Langabeer SE, Haslam K, McMahon C
The molecular landscape of childhood myeloproliferative neoplasms.
Leuk Res. 2014; 38(8):997-8 [PubMed] Related Publications
The classical myeloproliferative neoplasms (MPN) are comparatively uncommon in children and display a degree of mutational naivety if considering the high frequency of known MPN driver events observed in the corresponding adult diseases. Whole exome sequencing has unravelled much of the underlying molecular complexity of MPN in adult patients yet less is known of the pathogenetic mechanisms when these diseases occur in childhood. It is proposed that such methodological approaches will contribute significant insights into the molecular landscape of childhood MPN that may in turn impact on understanding the pathophysiology of disease in their adult counterparts.

Cazzola M, Kralovics R
From Janus kinase 2 to calreticulin: the clinically relevant genomic landscape of myeloproliferative neoplasms.
Blood. 2014; 123(24):3714-9 [PubMed] Related Publications
Our understanding of the genetic basis of myeloproliferative neoplasms began in 2005, when the JAK2 (V617F) mutation was identified in polycythemia vera, essential thrombocythemia, and primary myelofibrosis. JAK2 exon 12 and MPL exon 10 mutations were then detected in subsets of patients, and subclonal driver mutations in other genes were found to be associated with disease progression. Recently, somatic mutations in the gene CALR, encoding calreticulin, have been found in most patients with essential thrombocythemia or primary myelofibrosis with nonmutated JAK2 and MPL. The JAK-STAT pathway appears to be activated in all myeloproliferative neoplasms, regardless of founding driver mutations. These latter, however, have different effects on clinical course and outcomes. Thus, evaluation of JAK2, MPL, and CALR mutation status is important not only for diagnosis but also for prognostication. These genetic data should now also be considered in designing clinical trials.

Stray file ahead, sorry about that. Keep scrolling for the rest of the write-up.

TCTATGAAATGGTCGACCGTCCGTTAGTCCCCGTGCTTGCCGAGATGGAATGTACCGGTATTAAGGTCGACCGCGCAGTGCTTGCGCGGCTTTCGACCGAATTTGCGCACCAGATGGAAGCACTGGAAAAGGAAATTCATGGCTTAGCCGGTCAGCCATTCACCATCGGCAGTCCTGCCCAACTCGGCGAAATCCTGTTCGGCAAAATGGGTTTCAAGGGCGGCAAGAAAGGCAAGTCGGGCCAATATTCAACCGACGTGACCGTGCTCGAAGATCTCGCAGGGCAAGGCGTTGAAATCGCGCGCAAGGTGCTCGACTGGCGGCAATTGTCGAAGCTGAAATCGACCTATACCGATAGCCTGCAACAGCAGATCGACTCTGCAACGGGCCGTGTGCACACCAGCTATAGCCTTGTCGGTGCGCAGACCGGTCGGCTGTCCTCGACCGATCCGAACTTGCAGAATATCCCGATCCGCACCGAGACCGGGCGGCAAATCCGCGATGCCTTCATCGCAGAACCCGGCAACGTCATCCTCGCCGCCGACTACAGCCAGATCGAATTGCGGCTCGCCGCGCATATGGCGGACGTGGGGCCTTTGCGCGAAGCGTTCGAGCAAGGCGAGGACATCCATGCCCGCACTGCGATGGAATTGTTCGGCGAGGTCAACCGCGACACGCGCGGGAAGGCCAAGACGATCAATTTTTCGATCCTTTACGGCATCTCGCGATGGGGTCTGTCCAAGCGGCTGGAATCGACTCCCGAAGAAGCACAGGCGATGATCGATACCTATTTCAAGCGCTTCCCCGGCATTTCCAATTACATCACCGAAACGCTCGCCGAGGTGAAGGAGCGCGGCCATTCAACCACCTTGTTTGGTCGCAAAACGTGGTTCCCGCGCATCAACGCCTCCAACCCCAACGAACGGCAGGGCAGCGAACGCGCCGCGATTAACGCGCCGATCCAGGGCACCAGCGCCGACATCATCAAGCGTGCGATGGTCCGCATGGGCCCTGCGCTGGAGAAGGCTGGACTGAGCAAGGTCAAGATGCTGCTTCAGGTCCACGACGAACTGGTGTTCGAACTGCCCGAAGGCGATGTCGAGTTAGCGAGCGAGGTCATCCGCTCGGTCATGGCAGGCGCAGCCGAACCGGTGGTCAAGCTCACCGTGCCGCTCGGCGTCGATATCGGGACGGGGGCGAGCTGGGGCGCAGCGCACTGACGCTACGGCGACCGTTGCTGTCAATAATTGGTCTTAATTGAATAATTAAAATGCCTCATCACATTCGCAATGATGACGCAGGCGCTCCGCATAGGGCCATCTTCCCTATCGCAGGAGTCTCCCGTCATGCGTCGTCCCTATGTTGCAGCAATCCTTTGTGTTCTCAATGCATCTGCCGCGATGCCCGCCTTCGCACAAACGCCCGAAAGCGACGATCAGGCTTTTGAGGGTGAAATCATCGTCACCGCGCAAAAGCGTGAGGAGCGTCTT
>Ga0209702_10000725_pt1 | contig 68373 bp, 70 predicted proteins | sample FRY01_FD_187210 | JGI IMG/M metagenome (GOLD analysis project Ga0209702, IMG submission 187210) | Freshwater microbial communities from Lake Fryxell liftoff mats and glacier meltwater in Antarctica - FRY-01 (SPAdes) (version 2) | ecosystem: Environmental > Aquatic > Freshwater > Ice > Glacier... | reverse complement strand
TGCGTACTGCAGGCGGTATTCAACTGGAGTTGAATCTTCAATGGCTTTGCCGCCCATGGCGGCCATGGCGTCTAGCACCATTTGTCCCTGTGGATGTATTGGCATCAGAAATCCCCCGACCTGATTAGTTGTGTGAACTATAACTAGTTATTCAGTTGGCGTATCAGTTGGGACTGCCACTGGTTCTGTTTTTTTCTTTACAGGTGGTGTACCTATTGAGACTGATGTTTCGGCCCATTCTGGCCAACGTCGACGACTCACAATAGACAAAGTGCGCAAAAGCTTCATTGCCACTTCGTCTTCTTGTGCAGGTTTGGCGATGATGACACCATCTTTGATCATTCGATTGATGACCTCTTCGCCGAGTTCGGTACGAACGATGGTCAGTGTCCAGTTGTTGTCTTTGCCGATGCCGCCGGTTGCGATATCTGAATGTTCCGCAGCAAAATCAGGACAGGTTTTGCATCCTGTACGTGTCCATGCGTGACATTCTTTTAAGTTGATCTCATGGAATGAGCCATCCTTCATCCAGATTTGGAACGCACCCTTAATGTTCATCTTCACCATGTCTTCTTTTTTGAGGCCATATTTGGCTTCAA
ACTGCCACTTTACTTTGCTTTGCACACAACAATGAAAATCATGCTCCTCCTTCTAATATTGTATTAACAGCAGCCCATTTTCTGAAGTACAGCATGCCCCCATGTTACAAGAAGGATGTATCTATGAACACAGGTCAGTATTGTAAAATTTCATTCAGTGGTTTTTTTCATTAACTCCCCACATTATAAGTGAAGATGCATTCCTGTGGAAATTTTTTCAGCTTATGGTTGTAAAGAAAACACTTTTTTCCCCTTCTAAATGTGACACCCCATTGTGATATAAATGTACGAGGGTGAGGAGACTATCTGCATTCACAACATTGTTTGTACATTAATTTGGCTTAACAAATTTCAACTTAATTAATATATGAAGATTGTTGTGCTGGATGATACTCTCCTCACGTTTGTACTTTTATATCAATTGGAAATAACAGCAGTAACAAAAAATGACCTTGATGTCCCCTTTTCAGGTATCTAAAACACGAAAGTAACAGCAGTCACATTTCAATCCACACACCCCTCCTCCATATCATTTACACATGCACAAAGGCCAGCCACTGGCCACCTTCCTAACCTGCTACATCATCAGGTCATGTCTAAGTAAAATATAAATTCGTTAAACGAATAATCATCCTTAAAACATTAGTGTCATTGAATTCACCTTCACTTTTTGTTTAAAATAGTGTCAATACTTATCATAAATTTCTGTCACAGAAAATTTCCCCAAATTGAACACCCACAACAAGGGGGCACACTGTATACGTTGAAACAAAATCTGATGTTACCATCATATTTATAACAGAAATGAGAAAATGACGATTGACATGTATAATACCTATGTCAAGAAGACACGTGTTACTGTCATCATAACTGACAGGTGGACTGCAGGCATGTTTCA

Wu Z, Zhang Y, Zhang X, et al.
A multiplex snapback primer system for the enrichment and detection of JAK2 V617F and MPL W515L/K mutations in Philadelphia-negative myeloproliferative neoplasms.
Biomed Res Int. 2014; 2014:458457 [PubMed] Free Access to Full Article Related Publications
A multiplex snapback primer system was developed for the simultaneous detection of JAK2 V617F and MPL W515L/K mutations in Philadelphia chromosome- (Ph-) negative myeloproliferative neoplasms (MPNs). The multiplex system comprises two snapback versus limiting primer sets for JAK2 and MPL mutation enrichment and detection, respectively. Linear-After exponential (LATE) PCR strategy was employed for the primer design to maximize the amplification efficiency of the system. Low ionic strength buffer and rapid PCR protocol allowed for selective amplification of the mutant alleles. Amplification products were analyzed by melting curve analysis for mutation identification. The multiplex system archived 0.1% mutation load sensitivity and <5% coefficient of variation inter-/intra-assay reproducibility. 120 clinical samples were tested by the multiplex snapback primer assay, and verified with amplification refractory system (ARMS), quantitative PCR (qPCR) and Sanger sequencing method. The multiplex system, with a favored versatility, provided the molecular diagnosis of Ph-negative MPNs with a suitable implement and simplified the genetic test process.